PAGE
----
Regulatory Affairs
December 21, 2017

Guide for Cross-border Emergency Response

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Over the last several years, the public has become increasingly interested in incidents involving dangerous goods. This heightened awareness of the potential impact of chemical incidents has led to a growing demand for higher safety standards from both government and industry.

The public demand for higher response standards, the liberalized movement of goods across borders and the growing tendency of multi-national companies to operate in a North American context has led to the more frequent use of foreign-based emergency response teams. These teams may offer more rapid, efficient and effective emergency responses under specific circumstances.

Organizations who operate under cross-border plans must, however, perform more extensive pre-incident planning than the planning required for domestic-based emergency response teams.

It is the responsibility of the individual responders to prepare in advance of an emergency situation. Because local authorities may not be fully aware of what applies and what does not apply during emergency incidents, responders are urged to engage in an active dialogue with appropriate authorities in advance of a required emergency response to minimize confusion and misunderstanding.

A Guide for Cross-Border Emergency Response has been developed by Transport Canada to provide general guidance to those who may be considering developing or using cross-border emergency response services. It is intended primarily for the use of both public and private emergency response planners as an aid to pre-incident planning, not as a working tool for hands-on responders.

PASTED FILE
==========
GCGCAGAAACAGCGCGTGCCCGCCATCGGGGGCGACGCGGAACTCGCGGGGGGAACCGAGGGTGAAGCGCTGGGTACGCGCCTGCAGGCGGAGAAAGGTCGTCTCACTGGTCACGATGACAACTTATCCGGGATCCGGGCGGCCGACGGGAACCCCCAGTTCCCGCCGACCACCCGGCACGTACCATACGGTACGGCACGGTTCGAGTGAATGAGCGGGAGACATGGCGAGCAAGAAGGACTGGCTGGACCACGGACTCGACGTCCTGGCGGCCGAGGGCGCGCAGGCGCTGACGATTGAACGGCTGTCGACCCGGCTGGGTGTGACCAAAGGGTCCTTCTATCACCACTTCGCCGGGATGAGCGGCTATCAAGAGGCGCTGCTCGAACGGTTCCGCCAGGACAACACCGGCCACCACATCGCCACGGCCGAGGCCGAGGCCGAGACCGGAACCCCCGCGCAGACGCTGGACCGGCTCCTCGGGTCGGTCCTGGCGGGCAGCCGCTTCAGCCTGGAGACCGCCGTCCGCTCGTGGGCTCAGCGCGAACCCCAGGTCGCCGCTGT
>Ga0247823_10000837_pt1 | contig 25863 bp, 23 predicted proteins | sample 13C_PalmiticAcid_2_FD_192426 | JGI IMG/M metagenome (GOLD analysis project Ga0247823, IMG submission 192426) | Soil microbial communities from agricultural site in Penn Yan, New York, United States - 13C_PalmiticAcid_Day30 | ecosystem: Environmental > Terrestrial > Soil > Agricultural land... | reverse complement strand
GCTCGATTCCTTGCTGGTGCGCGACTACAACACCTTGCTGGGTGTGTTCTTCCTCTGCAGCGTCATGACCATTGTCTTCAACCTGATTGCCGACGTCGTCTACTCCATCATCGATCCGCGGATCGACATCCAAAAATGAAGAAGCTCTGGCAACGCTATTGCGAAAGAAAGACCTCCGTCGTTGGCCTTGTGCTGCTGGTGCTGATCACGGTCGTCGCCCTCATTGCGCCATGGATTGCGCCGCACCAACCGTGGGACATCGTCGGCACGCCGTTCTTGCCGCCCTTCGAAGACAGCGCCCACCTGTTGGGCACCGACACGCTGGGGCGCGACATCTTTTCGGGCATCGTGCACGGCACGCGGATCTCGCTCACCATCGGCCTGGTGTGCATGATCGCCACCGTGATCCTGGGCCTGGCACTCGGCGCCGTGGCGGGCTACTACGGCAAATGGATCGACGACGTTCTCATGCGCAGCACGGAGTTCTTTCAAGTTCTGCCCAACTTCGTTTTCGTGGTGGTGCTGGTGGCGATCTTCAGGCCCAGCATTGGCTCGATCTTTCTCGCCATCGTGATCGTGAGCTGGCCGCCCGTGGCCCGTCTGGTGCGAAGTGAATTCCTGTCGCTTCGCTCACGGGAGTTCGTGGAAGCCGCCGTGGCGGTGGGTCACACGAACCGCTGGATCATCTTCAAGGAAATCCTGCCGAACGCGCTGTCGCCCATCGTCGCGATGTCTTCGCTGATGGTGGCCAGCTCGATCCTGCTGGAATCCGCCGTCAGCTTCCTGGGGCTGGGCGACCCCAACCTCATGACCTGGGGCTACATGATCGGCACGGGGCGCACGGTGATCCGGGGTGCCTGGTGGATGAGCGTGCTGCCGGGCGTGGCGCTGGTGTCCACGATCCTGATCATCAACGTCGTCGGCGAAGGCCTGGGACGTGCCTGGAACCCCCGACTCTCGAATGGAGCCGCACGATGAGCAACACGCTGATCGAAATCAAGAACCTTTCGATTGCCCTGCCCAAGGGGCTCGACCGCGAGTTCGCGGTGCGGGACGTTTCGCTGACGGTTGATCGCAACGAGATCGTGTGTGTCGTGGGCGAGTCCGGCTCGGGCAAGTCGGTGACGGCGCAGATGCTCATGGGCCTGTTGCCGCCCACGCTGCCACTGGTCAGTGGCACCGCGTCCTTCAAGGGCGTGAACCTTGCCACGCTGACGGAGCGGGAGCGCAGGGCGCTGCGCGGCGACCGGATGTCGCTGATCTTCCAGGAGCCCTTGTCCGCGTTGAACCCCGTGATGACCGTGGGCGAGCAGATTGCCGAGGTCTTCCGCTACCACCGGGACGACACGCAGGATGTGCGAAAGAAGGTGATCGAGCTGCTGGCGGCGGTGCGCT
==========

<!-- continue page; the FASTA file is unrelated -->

The guide applies to emergencies involving the movement of all products by all modes of transport — air, road, rail and marine — from the U.S. into Canada and from Canada into the U.S. The guide also applies to trans-shipments or “bridge traffic” that includes movements of products through another country while in transit from the country of origin to a destination in the same country (e.g., passing through Canada when transporting products by road from Montana to Alaska). Some limited information is also provided regarding response into Mexico.


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